The Shah Jahan Mosque was built by Gottlieb Wilheim Leitner in 1889 and is the oldest purpose built mosque in the country. The mosque was built to serve the adjacent Oriental Institute founded in the former Royal Dramatic College. Sadly Leitner died in 1899 and the mosque later became derelict. In 1912 the mosque started to be used again by Khwaja Kamal-Uddin, a London Lawyer who managed to attract a number of converts to Islam, mostly from the upper classes, such as Lord Headley, Archibald Hamilton and Lady Irene Wentworth-Fitzwilliam.
Between 1913 - 1971 the mosque became the headquarters for the publication of the Islamic Review - the first Islamic magazine in the world. The records which the mosque holds mostly relate to the publication of the Islamic Review. Other items within the archive include records relating to the property, religious ceremonies, correspondence of the imams of the mosque, education and a small collection of images of the mosque. The majority of the collection has been catalogued down to file level but there are some collections which have been catalogued down to item level.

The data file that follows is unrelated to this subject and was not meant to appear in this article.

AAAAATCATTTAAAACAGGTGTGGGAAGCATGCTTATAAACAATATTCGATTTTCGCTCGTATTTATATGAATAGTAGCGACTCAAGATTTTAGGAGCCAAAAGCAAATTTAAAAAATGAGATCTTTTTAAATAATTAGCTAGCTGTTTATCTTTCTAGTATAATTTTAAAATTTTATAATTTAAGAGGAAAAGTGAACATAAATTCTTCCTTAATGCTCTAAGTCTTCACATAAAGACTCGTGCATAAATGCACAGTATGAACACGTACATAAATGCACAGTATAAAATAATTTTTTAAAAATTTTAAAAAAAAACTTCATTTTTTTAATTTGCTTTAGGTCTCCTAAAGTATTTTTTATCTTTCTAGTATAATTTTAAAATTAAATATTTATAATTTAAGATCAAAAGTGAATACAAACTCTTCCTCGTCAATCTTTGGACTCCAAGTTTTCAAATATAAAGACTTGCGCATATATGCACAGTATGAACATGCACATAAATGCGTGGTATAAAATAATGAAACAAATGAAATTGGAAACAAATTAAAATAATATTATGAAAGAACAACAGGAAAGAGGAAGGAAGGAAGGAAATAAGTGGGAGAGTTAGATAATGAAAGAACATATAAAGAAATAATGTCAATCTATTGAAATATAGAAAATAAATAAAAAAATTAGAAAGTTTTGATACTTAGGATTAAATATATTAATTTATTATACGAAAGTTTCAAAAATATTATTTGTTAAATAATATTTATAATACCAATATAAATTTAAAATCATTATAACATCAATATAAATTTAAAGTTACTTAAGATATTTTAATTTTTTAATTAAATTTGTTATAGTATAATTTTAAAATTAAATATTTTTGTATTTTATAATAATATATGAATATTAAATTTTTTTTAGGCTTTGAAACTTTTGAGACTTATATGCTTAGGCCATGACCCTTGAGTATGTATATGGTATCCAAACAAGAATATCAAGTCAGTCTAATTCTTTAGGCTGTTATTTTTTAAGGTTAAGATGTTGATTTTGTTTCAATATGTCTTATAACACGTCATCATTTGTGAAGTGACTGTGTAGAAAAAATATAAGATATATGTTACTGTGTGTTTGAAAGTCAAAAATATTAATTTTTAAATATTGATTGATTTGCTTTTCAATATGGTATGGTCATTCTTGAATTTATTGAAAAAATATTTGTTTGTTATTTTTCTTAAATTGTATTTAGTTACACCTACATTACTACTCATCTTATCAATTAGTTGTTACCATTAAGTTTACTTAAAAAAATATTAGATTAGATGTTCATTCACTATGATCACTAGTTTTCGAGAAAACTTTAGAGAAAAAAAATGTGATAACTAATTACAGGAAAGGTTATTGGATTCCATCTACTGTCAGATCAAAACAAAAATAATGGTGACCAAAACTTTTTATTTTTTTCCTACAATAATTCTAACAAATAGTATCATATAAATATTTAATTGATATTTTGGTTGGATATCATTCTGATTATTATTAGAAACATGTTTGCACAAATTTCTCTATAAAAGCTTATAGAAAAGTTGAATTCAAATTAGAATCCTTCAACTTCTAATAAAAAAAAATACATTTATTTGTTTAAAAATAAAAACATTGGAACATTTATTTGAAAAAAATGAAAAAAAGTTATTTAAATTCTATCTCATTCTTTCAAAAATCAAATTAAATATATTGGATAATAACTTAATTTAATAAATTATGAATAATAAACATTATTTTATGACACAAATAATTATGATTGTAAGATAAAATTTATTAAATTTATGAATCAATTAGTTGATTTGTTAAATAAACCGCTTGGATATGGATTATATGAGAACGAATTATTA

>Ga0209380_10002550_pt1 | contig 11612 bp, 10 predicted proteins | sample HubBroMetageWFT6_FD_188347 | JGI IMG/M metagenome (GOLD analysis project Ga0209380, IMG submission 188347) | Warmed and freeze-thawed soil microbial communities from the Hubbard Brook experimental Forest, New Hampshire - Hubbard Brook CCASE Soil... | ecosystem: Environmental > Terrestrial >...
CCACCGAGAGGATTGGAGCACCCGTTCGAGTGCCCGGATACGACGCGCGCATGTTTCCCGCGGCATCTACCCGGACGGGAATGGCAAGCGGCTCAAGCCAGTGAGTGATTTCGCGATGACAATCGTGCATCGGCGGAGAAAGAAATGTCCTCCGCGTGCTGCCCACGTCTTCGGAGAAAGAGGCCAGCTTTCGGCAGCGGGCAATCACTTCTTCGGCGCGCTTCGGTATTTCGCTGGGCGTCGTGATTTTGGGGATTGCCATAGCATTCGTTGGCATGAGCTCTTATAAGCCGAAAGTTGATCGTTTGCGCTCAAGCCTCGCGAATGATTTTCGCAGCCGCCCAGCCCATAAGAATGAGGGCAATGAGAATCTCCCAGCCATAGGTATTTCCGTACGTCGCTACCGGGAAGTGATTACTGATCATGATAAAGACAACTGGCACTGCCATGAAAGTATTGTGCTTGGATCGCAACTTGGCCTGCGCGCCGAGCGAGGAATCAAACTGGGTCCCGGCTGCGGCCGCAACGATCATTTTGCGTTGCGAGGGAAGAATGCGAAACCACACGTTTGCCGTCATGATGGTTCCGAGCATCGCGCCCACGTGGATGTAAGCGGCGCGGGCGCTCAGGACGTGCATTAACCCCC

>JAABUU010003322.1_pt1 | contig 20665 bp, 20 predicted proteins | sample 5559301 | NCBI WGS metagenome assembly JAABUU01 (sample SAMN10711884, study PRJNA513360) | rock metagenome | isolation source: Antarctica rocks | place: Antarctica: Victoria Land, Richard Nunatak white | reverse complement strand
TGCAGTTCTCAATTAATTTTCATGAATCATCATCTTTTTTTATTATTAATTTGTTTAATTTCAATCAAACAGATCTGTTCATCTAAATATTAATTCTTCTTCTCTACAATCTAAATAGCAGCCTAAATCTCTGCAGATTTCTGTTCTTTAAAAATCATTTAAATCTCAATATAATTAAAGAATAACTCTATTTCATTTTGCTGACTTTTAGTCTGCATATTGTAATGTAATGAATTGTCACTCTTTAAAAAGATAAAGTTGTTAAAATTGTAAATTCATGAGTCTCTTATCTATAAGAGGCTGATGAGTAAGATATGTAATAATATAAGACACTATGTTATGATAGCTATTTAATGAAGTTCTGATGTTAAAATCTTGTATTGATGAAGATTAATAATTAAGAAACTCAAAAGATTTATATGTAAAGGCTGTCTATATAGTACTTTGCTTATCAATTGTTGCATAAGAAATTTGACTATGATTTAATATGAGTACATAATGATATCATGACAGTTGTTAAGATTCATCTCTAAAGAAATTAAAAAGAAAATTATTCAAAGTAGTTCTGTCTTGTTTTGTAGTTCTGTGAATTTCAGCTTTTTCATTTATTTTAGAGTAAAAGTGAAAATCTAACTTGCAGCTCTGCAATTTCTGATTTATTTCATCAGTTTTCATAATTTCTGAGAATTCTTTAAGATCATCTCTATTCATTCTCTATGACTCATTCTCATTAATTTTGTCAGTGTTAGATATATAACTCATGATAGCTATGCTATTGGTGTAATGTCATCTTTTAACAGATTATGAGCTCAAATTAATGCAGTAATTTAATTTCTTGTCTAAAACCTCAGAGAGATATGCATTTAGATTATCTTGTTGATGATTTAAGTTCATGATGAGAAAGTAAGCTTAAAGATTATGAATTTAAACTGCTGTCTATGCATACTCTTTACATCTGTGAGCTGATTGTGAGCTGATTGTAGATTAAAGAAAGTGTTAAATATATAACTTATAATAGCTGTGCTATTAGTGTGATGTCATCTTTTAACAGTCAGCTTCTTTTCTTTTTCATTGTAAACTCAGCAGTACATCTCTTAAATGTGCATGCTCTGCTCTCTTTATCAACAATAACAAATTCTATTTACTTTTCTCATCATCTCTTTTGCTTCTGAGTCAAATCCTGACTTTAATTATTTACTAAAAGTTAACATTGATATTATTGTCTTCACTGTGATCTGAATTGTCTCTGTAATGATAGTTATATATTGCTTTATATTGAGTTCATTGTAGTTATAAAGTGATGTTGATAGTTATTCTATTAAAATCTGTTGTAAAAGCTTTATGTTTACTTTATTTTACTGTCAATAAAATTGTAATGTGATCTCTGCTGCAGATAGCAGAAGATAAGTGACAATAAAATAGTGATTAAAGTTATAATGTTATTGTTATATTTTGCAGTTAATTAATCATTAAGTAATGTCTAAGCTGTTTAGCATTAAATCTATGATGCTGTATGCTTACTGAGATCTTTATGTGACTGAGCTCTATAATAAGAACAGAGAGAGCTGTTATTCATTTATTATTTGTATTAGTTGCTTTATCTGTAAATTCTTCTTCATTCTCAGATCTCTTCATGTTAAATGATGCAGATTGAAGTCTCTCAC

Among the records which can be found at the mosque are the following:
- The second minute book of the Muslim Society of Great Britain from 1936 to 1955
- Papers and architectural plans relating to the restoration of the mosque c.2006
- Architectural plans relating to additions and new builds to the mosque and its associated structures 1965 to 2014
- Papers relating to the sale of the Islamic Review and other publications
- Postcards and photographs of the mosque dating from 1900 to 1990